Translation:The Fair Magelone/X

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The Fair Magelone (1797)
by Ludwig Tieck, translated from German by Wikisource
Section 10
1141677The Fair Magelone — Section 101797Ludwig Tieck

10: How Magelone Fled with Her Knight

Night fell. Magelone crept through the garden with some valuables; the sky was overcast with clouds; only the faint light of the Moon pierced the darkness. Sadly, she walked past her beloved flowers, which she was now leaving forever. A damp wind blew through the garden; it was as if the shrubs were whining and complaining, and bidding her an affectionate farewell.

Peter was waiting by the gate with three horses, among which was a palfrey of an easy and comfortable gait for the young lady; on another horse were provisions, so that there would be no need to stop at hostels along the way. Peter lifted the lady onto the palfrey, and they took flight in secret and under cover of night.
>br>In the morning, the nurse missed her princess, and it was soon discovered that the knight had departed in the night; the king realized that he had eloped with his daughter. He sent many people out to search for them; these searched high and low for them, but they all returned after several days without success.

Peter had taken the precaution of riding towards the woods, which lay near the sea, where the roads were isolated and almost never frequented. Here he fled with his beloved in safety under the thick cover of night. The tramp of the horses echoed throughout the forest, and the tops of the trees rustled dreadfully in the darkness; but Magelone's heart was free and full of joy, for her beloved was by her side always. She feasted her eyes on his countenance as they trotted across a clearing; she asked him many things about his parents and his home, and so they passed the wearisome night in anxious expectation, conversation and high hopes.

The following dawn, dense white fog spread through the woods like a blessing from God, which passed through pathless thickets and hastened towards the cornfields, where it settled like dew. They moved on through the drifting fog and through the morning breeze, which roused all nature from her deep sleep. Magelone complained of no hardships, because she felt none.

Now the lovely sun burst forth, and gazed through the dense forest with his glowing and sparkling eye. The green grass looked as though it was on fire, and the flickering dew quivered with thousands of dazzling scintillations. The horses neighed; the birds awakened and flitted from branch to branch as they sang; bright yellow, they bathed in the dew of the meadows and fluttered along the ground in the splendour of the young light; golden streaks rose up into the blue sky and cleared a path for the rising sun; birdsong was heard in every bush; the merry larks flew up and sang on high to the new-dawning world.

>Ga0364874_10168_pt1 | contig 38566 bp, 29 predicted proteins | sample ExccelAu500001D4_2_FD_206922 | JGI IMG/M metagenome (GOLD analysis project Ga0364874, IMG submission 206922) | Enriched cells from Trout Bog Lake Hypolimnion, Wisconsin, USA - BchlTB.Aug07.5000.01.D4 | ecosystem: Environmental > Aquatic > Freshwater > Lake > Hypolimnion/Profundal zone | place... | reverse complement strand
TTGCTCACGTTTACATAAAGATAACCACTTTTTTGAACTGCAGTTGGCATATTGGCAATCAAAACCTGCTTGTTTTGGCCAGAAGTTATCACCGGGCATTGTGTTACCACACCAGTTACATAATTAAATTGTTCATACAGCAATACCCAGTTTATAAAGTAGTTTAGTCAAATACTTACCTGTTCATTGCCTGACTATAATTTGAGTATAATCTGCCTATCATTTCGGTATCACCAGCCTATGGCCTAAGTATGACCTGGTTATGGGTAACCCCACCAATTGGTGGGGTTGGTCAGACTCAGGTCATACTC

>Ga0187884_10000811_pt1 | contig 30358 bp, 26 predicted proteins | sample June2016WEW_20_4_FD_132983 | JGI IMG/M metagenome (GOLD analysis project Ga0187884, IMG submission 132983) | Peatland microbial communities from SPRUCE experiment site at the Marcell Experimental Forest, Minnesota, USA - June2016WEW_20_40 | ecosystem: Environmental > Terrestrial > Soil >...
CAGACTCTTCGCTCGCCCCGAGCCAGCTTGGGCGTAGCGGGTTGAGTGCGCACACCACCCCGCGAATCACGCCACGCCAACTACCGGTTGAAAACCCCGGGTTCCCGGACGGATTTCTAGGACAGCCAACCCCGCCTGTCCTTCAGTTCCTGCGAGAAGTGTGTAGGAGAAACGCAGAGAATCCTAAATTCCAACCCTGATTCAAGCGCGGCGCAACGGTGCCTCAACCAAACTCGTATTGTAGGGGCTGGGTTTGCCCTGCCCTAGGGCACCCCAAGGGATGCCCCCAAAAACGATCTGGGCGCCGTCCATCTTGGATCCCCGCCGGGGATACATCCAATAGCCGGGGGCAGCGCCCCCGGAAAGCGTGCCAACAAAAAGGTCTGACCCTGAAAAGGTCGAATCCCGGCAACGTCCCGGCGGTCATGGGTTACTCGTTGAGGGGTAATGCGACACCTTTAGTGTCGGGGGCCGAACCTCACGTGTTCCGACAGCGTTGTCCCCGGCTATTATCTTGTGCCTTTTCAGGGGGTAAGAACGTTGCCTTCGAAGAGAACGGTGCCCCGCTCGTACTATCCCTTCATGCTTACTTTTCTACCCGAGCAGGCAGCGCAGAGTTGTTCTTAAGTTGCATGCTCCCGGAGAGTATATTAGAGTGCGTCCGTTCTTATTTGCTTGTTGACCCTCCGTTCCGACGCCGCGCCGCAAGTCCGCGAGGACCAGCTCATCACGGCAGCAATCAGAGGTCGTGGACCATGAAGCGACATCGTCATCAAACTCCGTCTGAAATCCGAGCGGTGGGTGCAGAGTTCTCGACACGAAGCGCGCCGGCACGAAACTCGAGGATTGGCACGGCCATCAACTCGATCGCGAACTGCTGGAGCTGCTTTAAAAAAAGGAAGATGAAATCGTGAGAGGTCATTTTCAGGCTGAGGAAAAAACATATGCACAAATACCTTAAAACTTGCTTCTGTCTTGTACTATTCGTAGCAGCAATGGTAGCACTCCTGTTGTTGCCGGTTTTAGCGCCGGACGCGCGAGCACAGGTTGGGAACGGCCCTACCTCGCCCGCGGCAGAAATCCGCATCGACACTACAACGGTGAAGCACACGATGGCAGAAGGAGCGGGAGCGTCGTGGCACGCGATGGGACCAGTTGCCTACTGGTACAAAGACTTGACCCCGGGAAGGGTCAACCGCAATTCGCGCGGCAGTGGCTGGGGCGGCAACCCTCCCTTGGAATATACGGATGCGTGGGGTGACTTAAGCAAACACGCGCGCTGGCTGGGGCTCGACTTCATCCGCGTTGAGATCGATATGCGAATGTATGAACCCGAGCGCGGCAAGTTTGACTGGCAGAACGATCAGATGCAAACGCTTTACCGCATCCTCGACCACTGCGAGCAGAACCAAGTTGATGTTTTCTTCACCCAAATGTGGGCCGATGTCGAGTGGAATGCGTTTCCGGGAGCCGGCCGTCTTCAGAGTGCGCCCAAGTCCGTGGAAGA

Peter also struck up a joyful song, and the fair Magelone's heart was overcome with delight. His voice quivered through the trees, and a distant echo sang back to him. In the glowing sky and the splendour of the cool forest the two travellers saw a reflection of their own love; every sound called to their hearts, and filled them with nostalgic joy.

The sun climbed higher. By midday Magelone was feeling very tired, so they both dismounted from their horses in a nice cool spot in the forest. Soft grass and moss had sprung up tenderly on a small hillock; Peter set his cloak down on the grass and spread it out; Magelone lay down on the knight's cloak and rested her head on his lap. They looked at each other with tender eyes, and Magelone said:

How happy I am here, my beloved. How safe I feel resting here in the shade of this green tree, whose leaves, like so many tongues, make so lovely chatter, which it is pleasing to listen to. Birdsong echoes through the dense forest, and blends itself with the babbling brooks. It is so lonely here; it sounds as though a host of spirits are calling to one another across the valleys and answering through the loneliness. When I look in your eyes, I feel a surge of excitement that we are here now, far away from other people, with only ourselves for company. But let your sweet voice sound through this harmony of confusion, and the beauty of the music will be complete. I will try to get some sleep, but be sure to awaken me in good time so that we may soon arrive at your dear parents' home.

Peter smiled. He watched as her beautiful eyelids closed, and her long black lashes cast a lovely shade over her sweet face. Then he sang:

Rest, my sweet beloved, in the shade
Of the green darkling night.
The grass rustles in the meadows;
The shadowing boughs gently fan and cool you,
As your true love keeps watch.
Sleep, O sleep,
Softly murmurs the forest:
I am yours forever.

Hush, you hidden singers!
Do not disturb her sweet repose!
The birds in their flocks give ear,
Their noisy songs fall silent.
Close your eyes, my beloved.
Sleep, O sleep.
In the twilight glow
I will watch over you.

Murmur on, O melodies;
Rush on, O quiet brook.
Beautiful reveries of love
Are expressed in these melodies;
Tender dreams swim in their wake.
Through the whispering grove
Swarm tiny golden bees
Who hum you to sleep.